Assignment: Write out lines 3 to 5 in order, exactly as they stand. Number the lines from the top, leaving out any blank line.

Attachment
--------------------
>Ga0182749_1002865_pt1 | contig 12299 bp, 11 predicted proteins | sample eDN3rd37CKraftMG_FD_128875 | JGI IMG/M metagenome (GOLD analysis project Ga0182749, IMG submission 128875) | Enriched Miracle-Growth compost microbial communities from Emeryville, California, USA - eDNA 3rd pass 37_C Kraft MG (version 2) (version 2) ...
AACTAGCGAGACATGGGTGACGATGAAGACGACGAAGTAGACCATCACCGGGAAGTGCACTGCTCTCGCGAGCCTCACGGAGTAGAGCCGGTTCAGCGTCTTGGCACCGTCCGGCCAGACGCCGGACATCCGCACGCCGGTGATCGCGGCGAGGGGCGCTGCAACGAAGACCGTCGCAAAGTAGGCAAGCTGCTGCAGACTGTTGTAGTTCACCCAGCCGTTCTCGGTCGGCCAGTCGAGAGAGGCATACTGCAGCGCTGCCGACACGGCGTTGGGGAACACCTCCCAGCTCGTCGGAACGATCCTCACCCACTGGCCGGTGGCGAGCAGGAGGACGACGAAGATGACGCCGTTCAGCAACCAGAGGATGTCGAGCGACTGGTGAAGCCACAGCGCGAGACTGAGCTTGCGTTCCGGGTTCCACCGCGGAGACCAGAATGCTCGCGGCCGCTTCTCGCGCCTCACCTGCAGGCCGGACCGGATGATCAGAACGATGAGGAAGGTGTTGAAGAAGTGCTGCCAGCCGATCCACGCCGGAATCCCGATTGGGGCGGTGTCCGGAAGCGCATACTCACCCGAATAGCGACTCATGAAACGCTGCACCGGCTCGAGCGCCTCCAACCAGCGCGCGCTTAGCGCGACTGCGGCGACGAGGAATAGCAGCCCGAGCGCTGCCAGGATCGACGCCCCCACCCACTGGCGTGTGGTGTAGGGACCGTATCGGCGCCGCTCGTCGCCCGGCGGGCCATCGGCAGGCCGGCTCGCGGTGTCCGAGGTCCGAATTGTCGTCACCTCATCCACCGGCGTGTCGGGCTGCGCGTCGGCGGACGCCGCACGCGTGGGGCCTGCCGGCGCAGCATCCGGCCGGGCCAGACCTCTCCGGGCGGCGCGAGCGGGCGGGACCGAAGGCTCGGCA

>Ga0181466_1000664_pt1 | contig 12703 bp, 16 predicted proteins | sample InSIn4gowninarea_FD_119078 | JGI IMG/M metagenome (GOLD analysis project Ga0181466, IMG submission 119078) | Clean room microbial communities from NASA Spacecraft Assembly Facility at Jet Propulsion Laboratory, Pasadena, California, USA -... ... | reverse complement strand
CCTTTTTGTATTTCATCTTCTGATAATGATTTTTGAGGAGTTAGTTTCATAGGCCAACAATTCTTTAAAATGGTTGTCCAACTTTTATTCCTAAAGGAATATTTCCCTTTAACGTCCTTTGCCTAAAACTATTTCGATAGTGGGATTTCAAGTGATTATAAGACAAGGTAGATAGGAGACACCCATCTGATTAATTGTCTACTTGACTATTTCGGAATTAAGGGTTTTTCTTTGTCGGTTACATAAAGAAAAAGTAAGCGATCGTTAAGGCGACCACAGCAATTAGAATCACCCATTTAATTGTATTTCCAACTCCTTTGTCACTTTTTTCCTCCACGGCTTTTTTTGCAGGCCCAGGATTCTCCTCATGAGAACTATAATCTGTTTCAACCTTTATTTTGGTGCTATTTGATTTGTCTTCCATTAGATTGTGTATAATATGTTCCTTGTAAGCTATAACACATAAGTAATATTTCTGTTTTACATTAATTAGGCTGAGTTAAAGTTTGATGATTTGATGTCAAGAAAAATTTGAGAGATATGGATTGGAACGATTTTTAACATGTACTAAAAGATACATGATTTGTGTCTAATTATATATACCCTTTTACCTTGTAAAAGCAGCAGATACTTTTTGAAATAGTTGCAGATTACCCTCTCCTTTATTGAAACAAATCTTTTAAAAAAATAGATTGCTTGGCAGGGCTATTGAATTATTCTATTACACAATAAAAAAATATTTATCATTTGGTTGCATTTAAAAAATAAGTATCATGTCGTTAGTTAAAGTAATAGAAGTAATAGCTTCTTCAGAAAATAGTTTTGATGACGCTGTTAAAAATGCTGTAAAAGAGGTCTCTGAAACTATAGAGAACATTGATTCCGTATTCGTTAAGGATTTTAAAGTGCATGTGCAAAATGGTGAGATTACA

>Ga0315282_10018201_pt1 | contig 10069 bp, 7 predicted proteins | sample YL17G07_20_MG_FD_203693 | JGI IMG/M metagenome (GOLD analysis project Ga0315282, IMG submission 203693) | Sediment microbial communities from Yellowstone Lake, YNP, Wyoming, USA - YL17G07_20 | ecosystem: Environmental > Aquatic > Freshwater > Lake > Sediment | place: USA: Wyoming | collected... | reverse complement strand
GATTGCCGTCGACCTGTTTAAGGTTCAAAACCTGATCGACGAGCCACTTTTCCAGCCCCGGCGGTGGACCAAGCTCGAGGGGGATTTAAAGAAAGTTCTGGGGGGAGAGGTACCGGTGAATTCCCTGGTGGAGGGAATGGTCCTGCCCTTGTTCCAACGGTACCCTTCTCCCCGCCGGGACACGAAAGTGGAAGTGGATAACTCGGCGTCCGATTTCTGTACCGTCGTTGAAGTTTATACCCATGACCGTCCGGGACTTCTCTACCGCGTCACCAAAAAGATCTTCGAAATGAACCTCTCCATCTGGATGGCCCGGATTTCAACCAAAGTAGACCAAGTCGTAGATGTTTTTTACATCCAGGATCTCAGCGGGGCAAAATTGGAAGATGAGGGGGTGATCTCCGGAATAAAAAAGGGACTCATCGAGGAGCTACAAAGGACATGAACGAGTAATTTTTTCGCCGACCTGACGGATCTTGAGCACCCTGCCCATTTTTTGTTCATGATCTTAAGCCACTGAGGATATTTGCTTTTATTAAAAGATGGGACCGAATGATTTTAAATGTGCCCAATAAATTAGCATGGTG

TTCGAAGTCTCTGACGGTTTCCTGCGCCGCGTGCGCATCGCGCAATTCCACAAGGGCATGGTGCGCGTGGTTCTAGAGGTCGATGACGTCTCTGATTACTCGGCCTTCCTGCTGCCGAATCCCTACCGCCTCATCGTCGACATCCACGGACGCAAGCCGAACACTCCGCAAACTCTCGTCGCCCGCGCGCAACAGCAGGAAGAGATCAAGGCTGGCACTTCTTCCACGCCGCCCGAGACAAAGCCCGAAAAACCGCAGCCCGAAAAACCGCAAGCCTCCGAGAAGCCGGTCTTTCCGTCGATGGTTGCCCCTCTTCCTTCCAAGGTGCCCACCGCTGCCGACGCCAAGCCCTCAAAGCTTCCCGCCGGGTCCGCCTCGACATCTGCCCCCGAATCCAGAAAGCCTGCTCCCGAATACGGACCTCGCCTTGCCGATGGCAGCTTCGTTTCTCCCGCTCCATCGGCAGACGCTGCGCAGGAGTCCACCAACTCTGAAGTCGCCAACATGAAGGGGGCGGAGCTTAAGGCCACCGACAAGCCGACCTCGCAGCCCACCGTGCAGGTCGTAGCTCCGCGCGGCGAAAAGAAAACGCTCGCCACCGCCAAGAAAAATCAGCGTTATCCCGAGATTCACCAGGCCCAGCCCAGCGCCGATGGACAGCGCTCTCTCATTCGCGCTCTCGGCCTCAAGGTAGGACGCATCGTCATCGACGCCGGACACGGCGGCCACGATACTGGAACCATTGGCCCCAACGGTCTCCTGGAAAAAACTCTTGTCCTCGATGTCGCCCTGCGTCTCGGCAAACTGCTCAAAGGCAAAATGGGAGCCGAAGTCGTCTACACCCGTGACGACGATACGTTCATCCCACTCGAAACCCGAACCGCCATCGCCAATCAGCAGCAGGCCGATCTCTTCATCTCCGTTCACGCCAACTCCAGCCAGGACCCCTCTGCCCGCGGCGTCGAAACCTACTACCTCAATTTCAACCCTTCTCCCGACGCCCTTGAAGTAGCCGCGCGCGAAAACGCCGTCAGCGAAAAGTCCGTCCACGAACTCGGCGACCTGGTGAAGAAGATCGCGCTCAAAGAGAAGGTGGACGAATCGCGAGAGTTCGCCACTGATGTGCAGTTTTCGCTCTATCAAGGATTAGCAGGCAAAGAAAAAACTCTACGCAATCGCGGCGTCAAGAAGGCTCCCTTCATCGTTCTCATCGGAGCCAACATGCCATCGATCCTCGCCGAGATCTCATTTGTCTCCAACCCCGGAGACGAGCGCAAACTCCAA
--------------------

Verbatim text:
>Ga0181466_1000664_pt1 | contig 12703 bp, 16 predicted proteins | sample InSIn4gowninarea_FD_119078 | JGI IMG/M metagenome (GOLD analysis project Ga0181466, IMG submission 119078) | Clean room microbial communities from NASA Spacecraft Assembly Facility at Jet Propulsion Laboratory, Pasadena, California, USA -... ... | reverse complement strand
CCTTTTTGTATTTCATCTTCTGATAATGATTTTTGAGGAGTTAGTTTCATAGGCCAACAATTCTTTAAAATGGTTGTCCAACTTTTATTCCTAAAGGAATATTTCCCTTTAACGTCCTTTGCCTAAAACTATTTCGATAGTGGGATTTCAAGTGATTATAAGACAAGGTAGATAGGAGACACCCATCTGATTAATTGTCTACTTGACTATTTCGGAATTAAGGGTTTTTCTTTGTCGGTTACATAAAGAAAAAGTAAGCGATCGTTAAGGCGACCACAGCAATTAGAATCACCCATTTAATTGTATTTCCAACTCCTTTGTCACTTTTTTCCTCCACGGCTTTTTTTGCAGGCCCAGGATTCTCCTCATGAGAACTATAATCTGTTTCAACCTTTATTTTGGTGCTATTTGATTTGTCTTCCATTAGATTGTGTATAATATGTTCCTTGTAAGCTATAACACATAAGTAATATTTCTGTTTTACATTAATTAGGCTGAGTTAAAGTTTGATGATTTGATGTCAAGAAAAATTTGAGAGATATGGATTGGAACGATTTTTAACATGTACTAAAAGATACATGATTTGTGTCTAATTATATATACCCTTTTACCTTGTAAAAGCAGCAGATACTTTTTGAAATAGTTGCAGATTACCCTCTCCTTTATTGAAACAAATCTTTTAAAAAAATAGATTGCTTGGCAGGGCTATTGAATTATTCTATTACACAATAAAAAAATATTTATCATTTGGTTGCATTTAAAAAATAAGTATCATGTCGTTAGTTAAAGTAATAGAAGTAATAGCTTCTTCAGAAAATAGTTTTGATGACGCTGTTAAAAATGCTGTAAAAGAGGTCTCTGAAACTATAGAGAACATTGATTCCGTATTCGTTAAGGATTTTAAAGTGCATGTGCAAAATGGTGAGATTACA

>Ga0315282_10018201_pt1 | contig 10069 bp, 7 predicted proteins | sample YL17G07_20_MG_FD_203693 | JGI IMG/M metagenome (GOLD analysis project Ga0315282, IMG submission 203693) | Sediment microbial communities from Yellowstone Lake, YNP, Wyoming, USA - YL17G07_20 | ecosystem: Environmental > Aquatic > Freshwater > Lake > Sediment | place: USA: Wyoming | collected... | reverse complement strand